To be able to display the energy mix and carbon intensity for a user via the app, the Carbon Tracer has to carry out the following broad tasks:
The information displayed by the app is based around a large electricity distribution supply substation called a Bulk Supply Point, or BSP. The app has to work out two things, each of which is constantly changing: The current total demand (or load) for all customers on the customer’s substation, and the mix (and carbon intensity) of the different forms of generation which try to meet that load. The electricity is actually supplied from two main places: locally attached generation and where that is insufficient to meet demand, by taking electricity from the National Grid. Some locations in the country are well provided with local generation plants of various types while others are not.
Once the customer’s location has been traced to the supply point on our network, the amount of local generation of each type can then be determined from our data. Each attached generation source has a declared maximum capacity but this is seldom achieved because of factors such as the season, time of day and weather all of which act to change what can actually be generated given the prevailing conditions. Individual generation sites may also be unavailable at intervals due to specific operating cycles, planned maintenance or faults. The app therefore takes capacity information and then in a process that we call scaling, applies the necessary environmental and time based corrections to determine the actual generation levels.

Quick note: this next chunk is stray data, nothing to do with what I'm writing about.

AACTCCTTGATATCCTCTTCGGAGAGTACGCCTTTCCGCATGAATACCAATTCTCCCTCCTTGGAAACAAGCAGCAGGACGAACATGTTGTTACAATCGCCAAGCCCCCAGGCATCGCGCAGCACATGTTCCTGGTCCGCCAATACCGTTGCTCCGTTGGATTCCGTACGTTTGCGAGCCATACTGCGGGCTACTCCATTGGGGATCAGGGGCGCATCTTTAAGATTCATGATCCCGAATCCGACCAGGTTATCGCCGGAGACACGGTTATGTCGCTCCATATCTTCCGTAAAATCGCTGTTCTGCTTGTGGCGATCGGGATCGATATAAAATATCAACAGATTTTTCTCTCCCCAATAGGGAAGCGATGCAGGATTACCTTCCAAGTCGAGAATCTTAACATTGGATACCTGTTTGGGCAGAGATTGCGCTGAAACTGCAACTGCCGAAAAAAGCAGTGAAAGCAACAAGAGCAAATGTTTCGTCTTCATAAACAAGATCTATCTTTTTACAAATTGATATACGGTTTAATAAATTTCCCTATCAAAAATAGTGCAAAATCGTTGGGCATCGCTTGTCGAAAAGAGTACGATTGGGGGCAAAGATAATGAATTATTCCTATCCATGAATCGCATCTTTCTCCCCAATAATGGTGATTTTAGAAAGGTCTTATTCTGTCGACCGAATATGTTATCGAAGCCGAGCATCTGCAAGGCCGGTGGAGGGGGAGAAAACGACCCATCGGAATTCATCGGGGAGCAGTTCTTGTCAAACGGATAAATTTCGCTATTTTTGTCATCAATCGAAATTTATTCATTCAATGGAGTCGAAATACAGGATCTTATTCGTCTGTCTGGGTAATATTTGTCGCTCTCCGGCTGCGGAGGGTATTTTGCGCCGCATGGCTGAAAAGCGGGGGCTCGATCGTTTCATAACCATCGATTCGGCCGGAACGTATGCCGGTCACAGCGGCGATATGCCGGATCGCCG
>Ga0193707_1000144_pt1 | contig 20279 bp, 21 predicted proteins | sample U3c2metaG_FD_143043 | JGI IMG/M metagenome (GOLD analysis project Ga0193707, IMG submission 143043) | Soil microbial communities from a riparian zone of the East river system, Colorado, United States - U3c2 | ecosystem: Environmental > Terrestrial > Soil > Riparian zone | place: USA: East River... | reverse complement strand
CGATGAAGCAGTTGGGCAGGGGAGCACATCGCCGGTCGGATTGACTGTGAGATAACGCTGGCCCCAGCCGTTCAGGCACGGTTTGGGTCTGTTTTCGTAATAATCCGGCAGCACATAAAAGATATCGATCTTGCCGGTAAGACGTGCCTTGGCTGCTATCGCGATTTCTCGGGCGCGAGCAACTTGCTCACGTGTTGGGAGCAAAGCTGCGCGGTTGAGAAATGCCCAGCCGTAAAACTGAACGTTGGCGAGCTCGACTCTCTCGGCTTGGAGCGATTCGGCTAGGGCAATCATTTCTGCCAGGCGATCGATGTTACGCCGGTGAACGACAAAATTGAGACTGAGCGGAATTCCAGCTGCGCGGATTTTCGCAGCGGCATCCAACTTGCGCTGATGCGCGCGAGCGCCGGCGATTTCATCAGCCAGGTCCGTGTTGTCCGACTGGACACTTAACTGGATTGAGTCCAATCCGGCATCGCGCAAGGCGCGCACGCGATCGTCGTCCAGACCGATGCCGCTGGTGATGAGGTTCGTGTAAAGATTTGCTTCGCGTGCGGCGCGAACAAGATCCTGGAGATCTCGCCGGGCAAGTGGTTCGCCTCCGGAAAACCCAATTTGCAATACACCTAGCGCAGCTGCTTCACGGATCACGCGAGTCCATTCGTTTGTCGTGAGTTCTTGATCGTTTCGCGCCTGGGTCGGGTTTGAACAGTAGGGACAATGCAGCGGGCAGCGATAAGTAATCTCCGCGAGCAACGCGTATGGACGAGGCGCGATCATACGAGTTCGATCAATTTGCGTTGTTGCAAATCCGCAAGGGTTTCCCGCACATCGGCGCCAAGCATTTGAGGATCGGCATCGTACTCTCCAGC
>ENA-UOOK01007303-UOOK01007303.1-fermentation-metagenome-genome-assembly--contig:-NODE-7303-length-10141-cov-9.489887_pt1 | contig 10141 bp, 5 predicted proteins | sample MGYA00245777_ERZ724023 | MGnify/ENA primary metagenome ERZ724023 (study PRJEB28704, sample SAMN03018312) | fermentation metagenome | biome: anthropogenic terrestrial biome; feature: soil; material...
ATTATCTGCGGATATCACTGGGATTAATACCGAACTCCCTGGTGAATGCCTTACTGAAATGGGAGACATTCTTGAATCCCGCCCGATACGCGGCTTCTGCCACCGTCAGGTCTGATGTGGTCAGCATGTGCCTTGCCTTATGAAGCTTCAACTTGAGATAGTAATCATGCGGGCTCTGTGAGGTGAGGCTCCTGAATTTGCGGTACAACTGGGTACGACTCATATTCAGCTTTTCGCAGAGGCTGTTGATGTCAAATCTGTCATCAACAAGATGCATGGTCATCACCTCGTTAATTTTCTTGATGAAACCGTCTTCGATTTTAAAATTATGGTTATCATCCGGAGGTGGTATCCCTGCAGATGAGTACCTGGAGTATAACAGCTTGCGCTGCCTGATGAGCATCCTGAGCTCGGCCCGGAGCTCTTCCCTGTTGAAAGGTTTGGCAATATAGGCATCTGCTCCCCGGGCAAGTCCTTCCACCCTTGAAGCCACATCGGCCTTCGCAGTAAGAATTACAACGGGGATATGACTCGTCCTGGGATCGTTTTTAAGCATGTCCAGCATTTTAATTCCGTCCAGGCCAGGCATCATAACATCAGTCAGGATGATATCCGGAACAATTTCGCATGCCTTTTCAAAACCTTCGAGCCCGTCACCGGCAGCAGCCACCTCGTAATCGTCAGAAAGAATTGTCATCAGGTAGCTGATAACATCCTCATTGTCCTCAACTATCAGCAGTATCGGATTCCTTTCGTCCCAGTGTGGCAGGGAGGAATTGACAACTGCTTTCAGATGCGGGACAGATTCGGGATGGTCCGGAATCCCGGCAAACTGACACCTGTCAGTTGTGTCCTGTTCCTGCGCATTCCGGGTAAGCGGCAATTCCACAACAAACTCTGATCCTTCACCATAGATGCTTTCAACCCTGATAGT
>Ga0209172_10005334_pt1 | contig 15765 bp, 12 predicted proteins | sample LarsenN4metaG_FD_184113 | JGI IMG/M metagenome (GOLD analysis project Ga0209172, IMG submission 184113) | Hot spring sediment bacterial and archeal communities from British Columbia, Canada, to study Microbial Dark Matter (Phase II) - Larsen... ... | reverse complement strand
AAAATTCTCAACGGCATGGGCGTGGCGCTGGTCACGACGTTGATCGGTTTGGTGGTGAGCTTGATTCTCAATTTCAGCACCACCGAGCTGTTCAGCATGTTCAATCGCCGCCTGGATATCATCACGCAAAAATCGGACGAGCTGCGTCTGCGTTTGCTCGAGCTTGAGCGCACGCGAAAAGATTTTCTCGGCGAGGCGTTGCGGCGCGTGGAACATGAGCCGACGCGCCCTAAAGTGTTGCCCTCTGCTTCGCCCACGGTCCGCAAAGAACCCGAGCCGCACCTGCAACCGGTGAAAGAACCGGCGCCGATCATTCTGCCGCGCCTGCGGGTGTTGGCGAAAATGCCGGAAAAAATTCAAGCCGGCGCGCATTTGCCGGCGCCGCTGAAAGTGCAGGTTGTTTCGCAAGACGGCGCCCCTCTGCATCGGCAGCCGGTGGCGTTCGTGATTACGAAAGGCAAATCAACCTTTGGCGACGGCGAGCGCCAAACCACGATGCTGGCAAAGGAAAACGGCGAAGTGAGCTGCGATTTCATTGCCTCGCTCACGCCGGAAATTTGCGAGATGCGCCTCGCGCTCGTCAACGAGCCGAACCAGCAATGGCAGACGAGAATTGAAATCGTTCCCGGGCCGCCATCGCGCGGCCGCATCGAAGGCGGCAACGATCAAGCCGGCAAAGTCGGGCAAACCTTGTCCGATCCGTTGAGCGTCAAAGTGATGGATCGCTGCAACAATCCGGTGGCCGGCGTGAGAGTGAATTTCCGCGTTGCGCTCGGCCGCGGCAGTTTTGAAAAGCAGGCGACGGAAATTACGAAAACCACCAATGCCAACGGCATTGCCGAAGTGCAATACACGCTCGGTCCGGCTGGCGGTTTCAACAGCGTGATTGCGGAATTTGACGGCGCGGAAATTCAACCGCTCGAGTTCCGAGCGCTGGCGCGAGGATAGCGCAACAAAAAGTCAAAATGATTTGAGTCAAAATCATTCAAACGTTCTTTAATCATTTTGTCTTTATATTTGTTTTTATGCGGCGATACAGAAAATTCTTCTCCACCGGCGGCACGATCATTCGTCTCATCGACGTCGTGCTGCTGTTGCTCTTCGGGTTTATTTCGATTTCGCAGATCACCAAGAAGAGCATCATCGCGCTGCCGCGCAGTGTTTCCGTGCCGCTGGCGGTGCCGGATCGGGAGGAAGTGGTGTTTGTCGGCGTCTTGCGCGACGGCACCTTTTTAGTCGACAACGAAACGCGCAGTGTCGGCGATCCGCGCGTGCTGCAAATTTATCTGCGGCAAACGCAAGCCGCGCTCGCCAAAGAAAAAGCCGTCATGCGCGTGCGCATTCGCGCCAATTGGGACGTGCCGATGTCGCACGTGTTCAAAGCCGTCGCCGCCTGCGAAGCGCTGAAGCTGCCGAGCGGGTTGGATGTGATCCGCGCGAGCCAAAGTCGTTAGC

In the same way that the level of generated electricity is constantly changing, the load at the substation also changes through the day as the households and other premises which it serves all do different things. Additionally, the seasons, time of day and weather are all changing. For example, more lighting and heating is needed on winter evenings than in the summer and more generally, less electricity is used though the night when very few people and appliances are active.
Solar photovoltaic output can be modelled very accurately given appropriate input information. Similarly wind farms only operate efficiently when there is air flow available to move the turbine blades. The generation output level is then dependent on the amount of wind, up to a point where there is too much and the blades have to be stopped to protect them from damage. In such conditions you may therefore see minimal wind generation even though there is a howling gale outside.
Solar and wind are by far the most common forms of generation, but there are several others and there is considerable variation in which forms are present at a given location. Solar and wind are also the easiest to model since many different factors come into play with some of the other forms. For example biomass incinerators will all have individual operating timetables and these may also change from what has been planned.